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Belarus Weekly: Minsk shows children abducted from Ukraine to foreign diplomats

by Maria Yeryoma October 13, 2023 1:39 PM 9 min read
Russian President Vladimir Putin and Belarusian dictator Alexander Lukashenko arrive to the Palace of Independence in Minsk, Belarus, prior to their talks on Dec. 19, 2022. (via Getty Images)
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The International Red Cross issues its Belarusian branch an ultimatum: If its current head is not dismissed, the Belarusian branch will no longer receive funding.

Minsk showcases children taken from Russian-occupied parts of Ukraine to foreign diplomats visiting Belarus.

Minsk announces the creation of a new chain of stores selling seized property.

The UN deems Belarus’ jailing of RFE/RL journalist Ihar Losik a violation of international law.

Meanwhile, witnesses report an explosion at a railway station near Minsk that is used extensively by the Russian military.

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Belarus Weekly

IFRC urges dismissal of Belarusian Red Cross head

The International Federation of Red Cross and Red Crescent Societies (IFRC) demanded that its Belarusian branch dismiss its chief, Dzmitryi Shautsou, after he bragged about taking children from Russian-occupied parts of Ukraine to Belarus.

The IFRC’s board said on Oct. 4 that it has given the Belarusian branch until Nov. 30 to dismiss Shautsou, or else it will suspend the branch and urge all stakeholders to stop cooperation with it.

Shautsou, who admitted in July to the Belarusian branch’s involvement in the forced deportation of children from Russian-occupied parts of Ukraine to Belarus, is accused of having breached the Red Cross’ rules on neutrality and integrity.

He was also shown in Russian-occupied parts of Ukraine’s Donbas region wearing military clothes adorned with the letter “Z,” which is a Russian pro-war symbol, and publicly praised the deployment of Russian nuclear weapons to Belarus.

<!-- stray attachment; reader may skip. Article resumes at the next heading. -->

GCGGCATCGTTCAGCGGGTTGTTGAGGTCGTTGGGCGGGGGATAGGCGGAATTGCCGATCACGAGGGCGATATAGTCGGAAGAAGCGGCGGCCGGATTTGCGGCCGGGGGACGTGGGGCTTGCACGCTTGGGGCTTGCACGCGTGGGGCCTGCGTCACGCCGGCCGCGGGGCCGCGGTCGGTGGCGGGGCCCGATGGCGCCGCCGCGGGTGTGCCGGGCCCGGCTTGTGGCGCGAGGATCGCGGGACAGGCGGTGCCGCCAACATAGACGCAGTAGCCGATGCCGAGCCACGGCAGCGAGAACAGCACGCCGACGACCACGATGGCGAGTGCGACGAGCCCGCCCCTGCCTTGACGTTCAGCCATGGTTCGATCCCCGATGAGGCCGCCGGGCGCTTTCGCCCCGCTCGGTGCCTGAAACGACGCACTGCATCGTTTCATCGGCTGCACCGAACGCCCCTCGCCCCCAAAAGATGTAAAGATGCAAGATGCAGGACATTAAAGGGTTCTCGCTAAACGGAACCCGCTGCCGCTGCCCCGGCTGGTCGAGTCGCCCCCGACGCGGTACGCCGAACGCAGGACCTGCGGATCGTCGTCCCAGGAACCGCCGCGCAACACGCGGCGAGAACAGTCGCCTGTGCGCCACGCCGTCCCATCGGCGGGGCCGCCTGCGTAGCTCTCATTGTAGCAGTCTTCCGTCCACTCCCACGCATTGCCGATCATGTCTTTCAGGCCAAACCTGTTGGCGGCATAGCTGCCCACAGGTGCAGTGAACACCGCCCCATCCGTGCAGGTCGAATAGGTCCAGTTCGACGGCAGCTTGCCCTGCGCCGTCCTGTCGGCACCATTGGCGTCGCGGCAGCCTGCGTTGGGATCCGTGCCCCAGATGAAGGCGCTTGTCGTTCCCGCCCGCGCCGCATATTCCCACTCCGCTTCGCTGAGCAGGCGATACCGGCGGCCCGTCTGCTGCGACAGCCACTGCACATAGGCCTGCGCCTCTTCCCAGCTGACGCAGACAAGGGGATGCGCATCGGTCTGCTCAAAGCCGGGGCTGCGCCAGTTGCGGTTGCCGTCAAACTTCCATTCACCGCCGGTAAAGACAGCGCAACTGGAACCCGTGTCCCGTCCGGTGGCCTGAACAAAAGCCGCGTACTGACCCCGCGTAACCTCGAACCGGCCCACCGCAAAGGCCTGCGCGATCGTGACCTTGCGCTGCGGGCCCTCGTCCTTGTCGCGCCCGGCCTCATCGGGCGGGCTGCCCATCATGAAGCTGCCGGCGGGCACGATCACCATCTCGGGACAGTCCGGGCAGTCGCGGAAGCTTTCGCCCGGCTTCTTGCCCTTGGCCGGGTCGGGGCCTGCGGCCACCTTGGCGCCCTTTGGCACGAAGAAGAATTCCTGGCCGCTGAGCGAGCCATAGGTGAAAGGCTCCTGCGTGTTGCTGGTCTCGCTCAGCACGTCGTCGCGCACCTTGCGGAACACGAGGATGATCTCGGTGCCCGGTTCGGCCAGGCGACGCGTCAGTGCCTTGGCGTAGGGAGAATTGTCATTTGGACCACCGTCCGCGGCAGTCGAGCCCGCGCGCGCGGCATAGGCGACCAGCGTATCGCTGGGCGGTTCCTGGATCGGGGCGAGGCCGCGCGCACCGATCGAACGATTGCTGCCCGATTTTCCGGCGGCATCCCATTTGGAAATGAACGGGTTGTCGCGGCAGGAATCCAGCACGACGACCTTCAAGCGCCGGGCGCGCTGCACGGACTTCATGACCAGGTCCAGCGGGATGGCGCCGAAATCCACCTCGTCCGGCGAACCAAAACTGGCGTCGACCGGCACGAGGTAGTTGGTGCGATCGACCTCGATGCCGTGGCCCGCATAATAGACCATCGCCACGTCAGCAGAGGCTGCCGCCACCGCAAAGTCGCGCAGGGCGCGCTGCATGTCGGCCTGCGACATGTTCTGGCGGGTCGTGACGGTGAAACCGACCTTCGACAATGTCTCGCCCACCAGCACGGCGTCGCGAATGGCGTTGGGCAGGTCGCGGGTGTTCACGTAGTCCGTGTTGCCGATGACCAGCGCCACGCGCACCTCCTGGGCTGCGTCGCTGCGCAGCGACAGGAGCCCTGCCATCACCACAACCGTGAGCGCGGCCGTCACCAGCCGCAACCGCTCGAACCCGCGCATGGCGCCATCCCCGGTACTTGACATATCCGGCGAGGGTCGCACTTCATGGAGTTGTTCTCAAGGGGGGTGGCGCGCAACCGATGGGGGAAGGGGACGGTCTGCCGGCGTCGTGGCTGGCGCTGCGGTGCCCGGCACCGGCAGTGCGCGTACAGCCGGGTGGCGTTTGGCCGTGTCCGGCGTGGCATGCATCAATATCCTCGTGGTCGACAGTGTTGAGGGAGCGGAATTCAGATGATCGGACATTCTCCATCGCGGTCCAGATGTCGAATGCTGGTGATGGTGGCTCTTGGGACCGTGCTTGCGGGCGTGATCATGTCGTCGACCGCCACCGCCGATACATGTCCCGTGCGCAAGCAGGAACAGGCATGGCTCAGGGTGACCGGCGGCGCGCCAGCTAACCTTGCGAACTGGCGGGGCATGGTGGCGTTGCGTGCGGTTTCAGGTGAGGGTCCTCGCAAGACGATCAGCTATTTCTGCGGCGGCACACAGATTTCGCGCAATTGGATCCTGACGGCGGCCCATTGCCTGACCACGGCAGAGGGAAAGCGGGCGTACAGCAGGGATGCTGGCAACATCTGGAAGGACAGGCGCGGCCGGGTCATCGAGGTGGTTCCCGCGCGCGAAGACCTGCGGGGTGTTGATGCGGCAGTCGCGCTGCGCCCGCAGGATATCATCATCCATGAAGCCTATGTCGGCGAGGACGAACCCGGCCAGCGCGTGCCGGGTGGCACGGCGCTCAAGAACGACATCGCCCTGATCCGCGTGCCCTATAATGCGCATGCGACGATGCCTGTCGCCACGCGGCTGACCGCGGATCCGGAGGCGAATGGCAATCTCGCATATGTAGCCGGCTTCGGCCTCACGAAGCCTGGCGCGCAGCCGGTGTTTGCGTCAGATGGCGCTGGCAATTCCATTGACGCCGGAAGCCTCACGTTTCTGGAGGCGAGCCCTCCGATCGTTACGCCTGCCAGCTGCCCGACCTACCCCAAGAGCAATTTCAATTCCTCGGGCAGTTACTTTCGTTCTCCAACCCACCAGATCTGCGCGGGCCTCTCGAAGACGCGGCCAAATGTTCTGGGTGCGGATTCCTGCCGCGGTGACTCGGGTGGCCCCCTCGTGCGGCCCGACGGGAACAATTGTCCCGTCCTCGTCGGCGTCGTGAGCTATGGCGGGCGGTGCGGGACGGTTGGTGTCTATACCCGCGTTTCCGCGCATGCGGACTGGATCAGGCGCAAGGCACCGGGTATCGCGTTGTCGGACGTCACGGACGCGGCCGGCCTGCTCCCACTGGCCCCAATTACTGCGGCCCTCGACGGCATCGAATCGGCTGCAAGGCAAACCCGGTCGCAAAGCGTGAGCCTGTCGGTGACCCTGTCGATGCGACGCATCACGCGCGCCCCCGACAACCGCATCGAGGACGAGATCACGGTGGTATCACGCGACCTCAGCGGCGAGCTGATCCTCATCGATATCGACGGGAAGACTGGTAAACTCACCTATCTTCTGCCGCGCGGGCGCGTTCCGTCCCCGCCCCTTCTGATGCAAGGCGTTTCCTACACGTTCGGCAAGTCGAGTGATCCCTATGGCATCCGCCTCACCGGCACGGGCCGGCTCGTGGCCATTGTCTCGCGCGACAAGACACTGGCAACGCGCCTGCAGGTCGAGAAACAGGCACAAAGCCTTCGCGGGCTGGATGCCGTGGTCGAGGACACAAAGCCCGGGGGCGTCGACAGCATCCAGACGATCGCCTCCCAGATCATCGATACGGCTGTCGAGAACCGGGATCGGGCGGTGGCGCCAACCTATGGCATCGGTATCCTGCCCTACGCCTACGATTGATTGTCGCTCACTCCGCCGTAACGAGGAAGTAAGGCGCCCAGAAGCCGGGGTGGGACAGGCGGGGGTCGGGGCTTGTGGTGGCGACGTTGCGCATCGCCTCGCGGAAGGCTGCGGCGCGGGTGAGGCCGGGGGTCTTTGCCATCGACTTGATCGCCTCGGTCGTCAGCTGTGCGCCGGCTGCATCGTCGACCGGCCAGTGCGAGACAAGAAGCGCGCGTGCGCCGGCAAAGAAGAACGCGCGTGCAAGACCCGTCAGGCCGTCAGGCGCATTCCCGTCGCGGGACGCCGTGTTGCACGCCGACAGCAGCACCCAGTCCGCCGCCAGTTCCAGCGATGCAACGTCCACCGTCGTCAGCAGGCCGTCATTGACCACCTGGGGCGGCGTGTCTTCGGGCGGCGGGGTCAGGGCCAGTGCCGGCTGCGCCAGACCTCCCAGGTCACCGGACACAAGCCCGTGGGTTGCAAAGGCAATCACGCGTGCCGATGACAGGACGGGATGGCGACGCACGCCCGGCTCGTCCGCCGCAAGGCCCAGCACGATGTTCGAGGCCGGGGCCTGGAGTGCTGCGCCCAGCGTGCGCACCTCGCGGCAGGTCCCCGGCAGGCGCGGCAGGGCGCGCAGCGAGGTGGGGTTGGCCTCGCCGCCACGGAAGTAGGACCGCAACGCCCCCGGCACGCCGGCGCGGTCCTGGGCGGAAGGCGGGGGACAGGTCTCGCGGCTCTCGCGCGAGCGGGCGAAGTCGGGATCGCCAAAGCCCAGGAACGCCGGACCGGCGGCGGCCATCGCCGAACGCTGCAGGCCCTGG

The IFRC’s investigation concluded that Shautsou “breached Red Cross Red Crescent Fundamental Principles, misused the emblem, and breached the IFRC integrity policy,” and that he is solely responsible.

Back in July, the IFRC said it was “not made aware” of Shautsou’s visit to the Russian-occupied city of Lysychansk and is not “involved in any of the (Belarusian branch’s activities), including with children.”

Meanwhile, Belarusian state media said the Red Cross’ Belarusian branch voted unanimously on Sept. 7 to keep Shautsou in office. At the meeting, Shautsou vowed to continue “helping” children in Russian-occupied parts of Ukraine by bringing them to Belarus.

According to official estimates, Russia has abducted over 20,000 children from Russian-occupied parts of Ukraine, although the number is likely much higher. Belarusian authorities have themselves confirmed hosting Ukrainian children taken from Ukraine.

Belarusian opposition activist Pavel Latushka said in June that he provided the International Criminal Court (ICC) with information that allegedly detailed the forced transfer of over 2,000 Ukrainian children from at least 15 Russian-occupied Ukrainian cities to Belarus with Belarusian dictator Alexander Lukashenko’s approval.

The ICC issued an arrest warrant for Russian President Vladimir Putin and Russian Children’s Rights Commissioner Maria Lvova-Belova for organizing the illegal transfers.